At-home Nashos seek fair go

Nashos not sent to Vietnam seek DVA Gold Card

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THEY SERVED TOO: Geoff Parkes, left. on a training exercise at Uranquinty, near Wagga Wagga, NSW, in 1971.

THEY SERVED TOO: Geoff Parkes, left. on a training exercise at Uranquinty, near Wagga Wagga, NSW, in 1971.

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As youngest national servicemen turn 70, veterans call for full range of health services.

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FIFTY years is not enough to erase the anger and sense of injustice felt by "forgotten" Nashos like Geoff Parkes.

Geoff is the president of Nasho Fair Go, a group established to campaign on behalf of the thousands of men who were called up to fight in Vietnam but never sent.

Its chief aim is to obtain Department of Veterans' Affairs Gold Health Cards for all national servicemen who served between 1965 and 1972.

The gold card is sent to those who fought in a designated war zone. It covers thefull range of health care services at the DVA's expense for the rest of their lives.

Geoff and other former conscripts receive DVA White Health Cards, which provide a pension of $6.40 a fortnight, mental health care and fewer services.

It is available to all who served, if only for a day.

Geoff, 71, who was conscripted in 1971, said the card's existence came almost as a surprise. He said he found out by accident. Many men like him were unaware they were even entitled to it.

With the youngest Nashos now 70, Geoff and his members are pushing for the expanded benefit no matter where they served.

He stresses that having been through hell, those sent to Vietnam deserve every cent they get. But they numbered just 15,300 - less than a quarter of the 63,375 men conscripted, under threat of jail, for 18 or 24 months.

"The army is not my beef. My beef is what happened afterwards. No one's even said thank you on behalf of the people of Australia.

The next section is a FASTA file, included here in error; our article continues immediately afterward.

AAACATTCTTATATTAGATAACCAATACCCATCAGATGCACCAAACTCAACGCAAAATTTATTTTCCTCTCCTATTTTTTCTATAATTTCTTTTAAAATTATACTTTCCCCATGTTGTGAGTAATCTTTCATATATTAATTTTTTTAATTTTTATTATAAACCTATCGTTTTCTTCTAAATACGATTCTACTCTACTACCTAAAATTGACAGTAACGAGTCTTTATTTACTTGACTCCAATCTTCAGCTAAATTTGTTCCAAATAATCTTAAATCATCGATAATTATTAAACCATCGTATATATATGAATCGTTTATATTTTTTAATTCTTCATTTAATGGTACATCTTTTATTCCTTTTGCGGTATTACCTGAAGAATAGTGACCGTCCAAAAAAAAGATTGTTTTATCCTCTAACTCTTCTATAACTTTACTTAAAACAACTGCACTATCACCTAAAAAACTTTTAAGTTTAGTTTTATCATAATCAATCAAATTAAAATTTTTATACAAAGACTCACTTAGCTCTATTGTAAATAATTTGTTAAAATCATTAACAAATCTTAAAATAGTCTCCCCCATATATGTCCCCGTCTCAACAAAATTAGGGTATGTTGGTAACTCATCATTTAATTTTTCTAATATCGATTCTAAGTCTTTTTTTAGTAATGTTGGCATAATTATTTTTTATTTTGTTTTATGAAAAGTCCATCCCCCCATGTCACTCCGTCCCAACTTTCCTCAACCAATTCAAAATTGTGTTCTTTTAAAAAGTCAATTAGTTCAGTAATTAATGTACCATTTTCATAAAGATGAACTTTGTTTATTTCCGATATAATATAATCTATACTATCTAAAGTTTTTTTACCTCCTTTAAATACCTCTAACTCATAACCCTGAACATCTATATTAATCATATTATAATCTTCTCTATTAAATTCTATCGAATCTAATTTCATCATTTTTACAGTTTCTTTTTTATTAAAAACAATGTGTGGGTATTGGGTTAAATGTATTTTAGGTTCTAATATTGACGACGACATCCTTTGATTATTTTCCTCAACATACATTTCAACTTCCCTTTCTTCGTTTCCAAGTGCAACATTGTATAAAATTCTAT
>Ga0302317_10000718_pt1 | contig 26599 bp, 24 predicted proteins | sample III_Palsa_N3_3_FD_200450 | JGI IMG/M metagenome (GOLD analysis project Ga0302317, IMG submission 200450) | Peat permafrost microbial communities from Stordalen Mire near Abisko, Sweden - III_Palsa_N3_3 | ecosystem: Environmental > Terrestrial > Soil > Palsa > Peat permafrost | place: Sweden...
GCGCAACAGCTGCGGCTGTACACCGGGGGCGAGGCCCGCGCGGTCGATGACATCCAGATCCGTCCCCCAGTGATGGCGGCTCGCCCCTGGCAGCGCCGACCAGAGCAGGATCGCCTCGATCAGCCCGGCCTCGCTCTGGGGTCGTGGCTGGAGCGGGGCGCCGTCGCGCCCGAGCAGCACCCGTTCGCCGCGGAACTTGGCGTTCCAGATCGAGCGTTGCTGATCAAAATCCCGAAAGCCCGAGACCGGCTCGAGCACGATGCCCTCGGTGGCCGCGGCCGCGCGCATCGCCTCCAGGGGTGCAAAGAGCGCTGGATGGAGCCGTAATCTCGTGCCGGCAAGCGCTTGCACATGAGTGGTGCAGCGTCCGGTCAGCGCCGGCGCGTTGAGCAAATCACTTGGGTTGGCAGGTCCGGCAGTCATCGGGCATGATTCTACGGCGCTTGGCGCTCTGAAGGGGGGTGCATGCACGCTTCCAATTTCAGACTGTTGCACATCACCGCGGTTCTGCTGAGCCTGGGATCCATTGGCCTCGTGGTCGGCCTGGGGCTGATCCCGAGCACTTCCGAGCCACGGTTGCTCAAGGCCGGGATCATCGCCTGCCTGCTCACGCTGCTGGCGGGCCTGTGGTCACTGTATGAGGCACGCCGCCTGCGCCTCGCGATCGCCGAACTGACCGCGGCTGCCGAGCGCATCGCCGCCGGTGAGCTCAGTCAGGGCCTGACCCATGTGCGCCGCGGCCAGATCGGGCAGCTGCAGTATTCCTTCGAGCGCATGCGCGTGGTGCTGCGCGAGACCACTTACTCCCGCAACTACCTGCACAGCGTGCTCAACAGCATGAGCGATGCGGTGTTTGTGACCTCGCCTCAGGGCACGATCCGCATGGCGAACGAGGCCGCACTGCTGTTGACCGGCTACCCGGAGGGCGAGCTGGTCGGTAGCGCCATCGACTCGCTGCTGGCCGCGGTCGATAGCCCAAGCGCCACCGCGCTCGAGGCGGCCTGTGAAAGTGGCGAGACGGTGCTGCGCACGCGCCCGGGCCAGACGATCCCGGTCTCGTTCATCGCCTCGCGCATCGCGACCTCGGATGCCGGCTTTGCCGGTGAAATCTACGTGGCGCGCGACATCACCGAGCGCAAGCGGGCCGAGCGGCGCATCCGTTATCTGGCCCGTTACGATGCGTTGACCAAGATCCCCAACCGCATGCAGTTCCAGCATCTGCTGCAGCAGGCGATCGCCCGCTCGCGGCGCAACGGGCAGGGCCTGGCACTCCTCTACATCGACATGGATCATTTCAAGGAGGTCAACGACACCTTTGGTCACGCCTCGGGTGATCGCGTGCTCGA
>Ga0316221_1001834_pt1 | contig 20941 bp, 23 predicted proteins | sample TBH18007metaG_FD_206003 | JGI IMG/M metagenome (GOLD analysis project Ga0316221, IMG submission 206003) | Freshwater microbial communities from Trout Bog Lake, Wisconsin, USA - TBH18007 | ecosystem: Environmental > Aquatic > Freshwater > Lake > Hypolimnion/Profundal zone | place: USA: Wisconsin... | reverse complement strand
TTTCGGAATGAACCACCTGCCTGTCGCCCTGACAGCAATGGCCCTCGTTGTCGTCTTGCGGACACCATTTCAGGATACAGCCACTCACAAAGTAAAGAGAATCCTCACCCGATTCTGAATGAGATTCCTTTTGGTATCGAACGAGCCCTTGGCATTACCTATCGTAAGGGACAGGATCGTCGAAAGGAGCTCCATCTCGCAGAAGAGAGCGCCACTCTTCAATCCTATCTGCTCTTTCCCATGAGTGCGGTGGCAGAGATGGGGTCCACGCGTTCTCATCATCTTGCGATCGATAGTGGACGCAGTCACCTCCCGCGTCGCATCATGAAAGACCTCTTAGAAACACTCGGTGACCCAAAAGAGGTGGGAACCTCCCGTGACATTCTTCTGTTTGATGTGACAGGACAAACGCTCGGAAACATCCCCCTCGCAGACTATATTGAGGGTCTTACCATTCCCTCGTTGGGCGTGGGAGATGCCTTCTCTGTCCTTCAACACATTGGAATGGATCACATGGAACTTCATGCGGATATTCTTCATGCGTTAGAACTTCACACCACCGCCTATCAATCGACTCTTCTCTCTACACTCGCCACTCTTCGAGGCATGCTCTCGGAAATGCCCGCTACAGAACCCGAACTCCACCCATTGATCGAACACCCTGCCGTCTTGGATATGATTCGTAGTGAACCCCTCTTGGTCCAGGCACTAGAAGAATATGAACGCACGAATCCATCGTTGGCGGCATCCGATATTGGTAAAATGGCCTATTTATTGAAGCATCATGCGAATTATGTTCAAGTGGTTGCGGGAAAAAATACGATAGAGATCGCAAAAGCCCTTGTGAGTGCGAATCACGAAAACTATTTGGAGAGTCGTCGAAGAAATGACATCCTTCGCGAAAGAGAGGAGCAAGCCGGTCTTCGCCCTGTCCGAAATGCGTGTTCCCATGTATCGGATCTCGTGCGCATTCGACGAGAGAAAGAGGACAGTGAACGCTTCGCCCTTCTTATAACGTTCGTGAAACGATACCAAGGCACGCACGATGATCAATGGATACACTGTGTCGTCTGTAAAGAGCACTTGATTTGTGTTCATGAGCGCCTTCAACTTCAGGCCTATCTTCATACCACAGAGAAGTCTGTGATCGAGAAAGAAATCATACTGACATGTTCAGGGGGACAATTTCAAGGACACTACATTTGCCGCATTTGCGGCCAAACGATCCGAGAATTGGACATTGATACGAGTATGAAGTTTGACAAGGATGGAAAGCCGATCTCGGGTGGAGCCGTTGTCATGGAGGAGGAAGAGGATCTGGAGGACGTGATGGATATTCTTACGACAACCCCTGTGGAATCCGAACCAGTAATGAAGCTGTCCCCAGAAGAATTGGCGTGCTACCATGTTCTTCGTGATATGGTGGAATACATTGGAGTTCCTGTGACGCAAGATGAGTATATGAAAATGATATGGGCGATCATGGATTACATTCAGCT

"But to not have any benefits at all for those two years, two years of a young man's life when 93 per cent of the people he grew up with didn't have to go in the army, that's what rankles with us."

Medical care is sorely needed by some Nasho Fair Go members. Geoff said one fell from a helicopter during training, landing on his back. Despite continuing pain and several operations since, he's still awaiting compensation.

Some of the scars the nashos still bear are less physical than emotional.

"Some blokes were embarrassed for years that they didn't go to Vietnam. When asked whether they'd gone into nashos, they just say no, they missed out, their number didn't come up."

Then there's survivor guilt. "There were other guys who were training with a company, a platoon, and for some reason - physically or different circumstances - their mates went to Vietnam, and they didn't.

"And they've suffered survivor guilt for the last 50-odd years as well. And I'm not talking about just feeling guilty. I've had men crying on the phone. It happens often."

While Geoff said although basic training was brutal, after a few weeks it was "like water off a duck's back".

"The problems came after in we got out."

Geoff was happily living and working in the NSW town of Deniliquin when he was called up.

Over time, however, he lost his girlfriend, friends and community connections. After finishing up he lost his career with the CSIRO, another job went belly-up and he had what he now recognises as a nervous breakdown.

He then spent three years wandering around Australia and then overseas. He also became a severe alcoholic. "It started in the army, which has a very heavy drinking culture anyway. I was a functional alcoholic for 50 years. I'm a year sober now.

"National service completely turned my life upside down."

At the time of writing, Geoff said Nasho Fair Go had about 350 members. Its goal is 2000 by the end of May.

"By that stage we should be big enough to get a seat at the table."

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